Some of us are named well. Carrying the name “Visuvasam,” many times people have made fun of me, saying, “Who and why would someone give you that name? You don't have Visuvasam; you are full of Avisuvasam.”

Our Professor Anbazagan didn't belong to the wrongly named category! He was aptly named. He was a real Anbu + Alagan. He was a very good-looking man with an even better-looking heart.

He taught me only a couple of subjects, one of them being “Management Accounting” in our first year of Masters Classes. He taught us the subject so well that even after 30+ years, I could still use the tricks he showed us.

The CPA exams (In the USA, CA exams are called CPA) consist of four parts. Each of these exams has around 60 multiple-choice questions, and you need to write two essay-type questions. These essays are not required to be more than 150 words.

In other words, the CPA exams provide the answer, and you need to identify the correct one. For example, an audit-related question would be:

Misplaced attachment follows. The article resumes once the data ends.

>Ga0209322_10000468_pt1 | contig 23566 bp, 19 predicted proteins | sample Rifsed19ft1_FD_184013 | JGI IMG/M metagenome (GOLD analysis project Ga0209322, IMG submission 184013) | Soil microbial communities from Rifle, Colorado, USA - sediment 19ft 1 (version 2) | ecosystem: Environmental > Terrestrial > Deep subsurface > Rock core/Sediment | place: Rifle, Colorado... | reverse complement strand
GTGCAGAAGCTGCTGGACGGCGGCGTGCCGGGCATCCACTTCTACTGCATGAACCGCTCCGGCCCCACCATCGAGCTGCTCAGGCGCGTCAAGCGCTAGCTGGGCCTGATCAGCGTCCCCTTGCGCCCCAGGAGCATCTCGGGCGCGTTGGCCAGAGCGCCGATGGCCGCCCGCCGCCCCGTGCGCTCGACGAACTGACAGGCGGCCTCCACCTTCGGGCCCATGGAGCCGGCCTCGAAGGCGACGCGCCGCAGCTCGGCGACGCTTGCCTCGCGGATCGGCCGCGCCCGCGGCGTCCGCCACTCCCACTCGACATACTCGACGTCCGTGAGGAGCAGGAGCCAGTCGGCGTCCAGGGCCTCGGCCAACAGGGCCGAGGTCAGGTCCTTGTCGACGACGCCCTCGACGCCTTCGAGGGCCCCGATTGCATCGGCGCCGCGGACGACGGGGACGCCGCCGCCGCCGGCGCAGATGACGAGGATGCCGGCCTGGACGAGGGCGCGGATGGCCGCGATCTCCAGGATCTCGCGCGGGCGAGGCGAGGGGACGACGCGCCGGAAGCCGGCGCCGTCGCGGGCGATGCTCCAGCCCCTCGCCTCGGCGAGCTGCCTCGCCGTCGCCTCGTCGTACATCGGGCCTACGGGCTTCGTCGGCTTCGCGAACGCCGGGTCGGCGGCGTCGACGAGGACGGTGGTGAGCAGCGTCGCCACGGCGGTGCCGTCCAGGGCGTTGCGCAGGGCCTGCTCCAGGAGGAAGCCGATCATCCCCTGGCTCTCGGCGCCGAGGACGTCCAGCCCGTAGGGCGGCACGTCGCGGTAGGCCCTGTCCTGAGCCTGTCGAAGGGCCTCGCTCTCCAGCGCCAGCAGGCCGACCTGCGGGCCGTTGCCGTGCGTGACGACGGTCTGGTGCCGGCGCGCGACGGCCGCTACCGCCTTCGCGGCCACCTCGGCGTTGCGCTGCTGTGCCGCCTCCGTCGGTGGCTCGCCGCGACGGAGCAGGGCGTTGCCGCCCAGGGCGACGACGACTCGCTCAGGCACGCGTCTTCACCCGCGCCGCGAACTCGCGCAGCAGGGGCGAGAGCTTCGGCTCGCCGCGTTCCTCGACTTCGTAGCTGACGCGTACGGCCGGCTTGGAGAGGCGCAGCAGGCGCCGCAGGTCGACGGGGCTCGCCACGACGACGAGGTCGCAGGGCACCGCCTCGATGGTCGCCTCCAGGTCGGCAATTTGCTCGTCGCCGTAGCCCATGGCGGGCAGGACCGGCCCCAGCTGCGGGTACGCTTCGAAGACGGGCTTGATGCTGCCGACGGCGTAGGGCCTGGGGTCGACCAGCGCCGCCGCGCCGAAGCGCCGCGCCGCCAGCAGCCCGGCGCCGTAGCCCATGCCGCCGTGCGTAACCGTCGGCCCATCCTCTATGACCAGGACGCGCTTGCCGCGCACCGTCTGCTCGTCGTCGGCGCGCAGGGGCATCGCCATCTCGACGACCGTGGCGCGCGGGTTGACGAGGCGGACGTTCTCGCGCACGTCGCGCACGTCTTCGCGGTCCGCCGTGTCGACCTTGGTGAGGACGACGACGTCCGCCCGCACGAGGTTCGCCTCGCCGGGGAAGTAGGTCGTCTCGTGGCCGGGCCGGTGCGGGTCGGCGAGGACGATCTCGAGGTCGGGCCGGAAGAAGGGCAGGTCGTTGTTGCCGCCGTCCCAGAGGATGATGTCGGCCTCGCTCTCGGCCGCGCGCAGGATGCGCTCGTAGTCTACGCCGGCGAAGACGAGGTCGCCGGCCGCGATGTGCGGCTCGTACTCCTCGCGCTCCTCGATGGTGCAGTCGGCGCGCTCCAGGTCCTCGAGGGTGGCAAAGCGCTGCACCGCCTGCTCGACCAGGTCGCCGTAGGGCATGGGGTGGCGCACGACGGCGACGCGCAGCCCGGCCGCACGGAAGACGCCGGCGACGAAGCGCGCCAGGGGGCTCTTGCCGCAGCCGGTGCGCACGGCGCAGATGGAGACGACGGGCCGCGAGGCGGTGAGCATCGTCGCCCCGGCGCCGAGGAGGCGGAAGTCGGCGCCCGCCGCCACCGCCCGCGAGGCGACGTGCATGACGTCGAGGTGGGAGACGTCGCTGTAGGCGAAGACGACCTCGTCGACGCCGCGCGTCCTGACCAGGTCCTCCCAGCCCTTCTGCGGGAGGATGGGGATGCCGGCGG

Which of the following characteristics would most likely heighten an auditor’s concern about the risk of material misstatements arising from fraudulent financial reporting?

  1. The entity’s industry is experiencing declining customer demand.
  2. Employees who handle cash receipts are not bonded.
  3. Bank reconciliations usually include in-transit deposits.
  4. Equipment is often sold at a loss before being fully depreciated.

One of these four is the correct answer, and we need to answer quickly and move on, requiring critical thinking. Prof. Anbazagan taught us critical thinking.

During our first days at the college, I thought he didn't care about any of us students' personal lives and mistakenly considered him to be self-centered. However, he was completely otherwise. Years after graduating, I had a chance to meet him and was surprised to know that he knew me more than I thought.

He always sported a pleasant smile, and if I'm not mistaken, he paid the fees for some deserving poor students. He also taught us “Financial Accounting” from the pillow-sized book written by Shukla. I missed out on his classes when he was teaching us “Corporate (Shares) Accounting,” and I could never master that process even after being in the accounting industry for many years.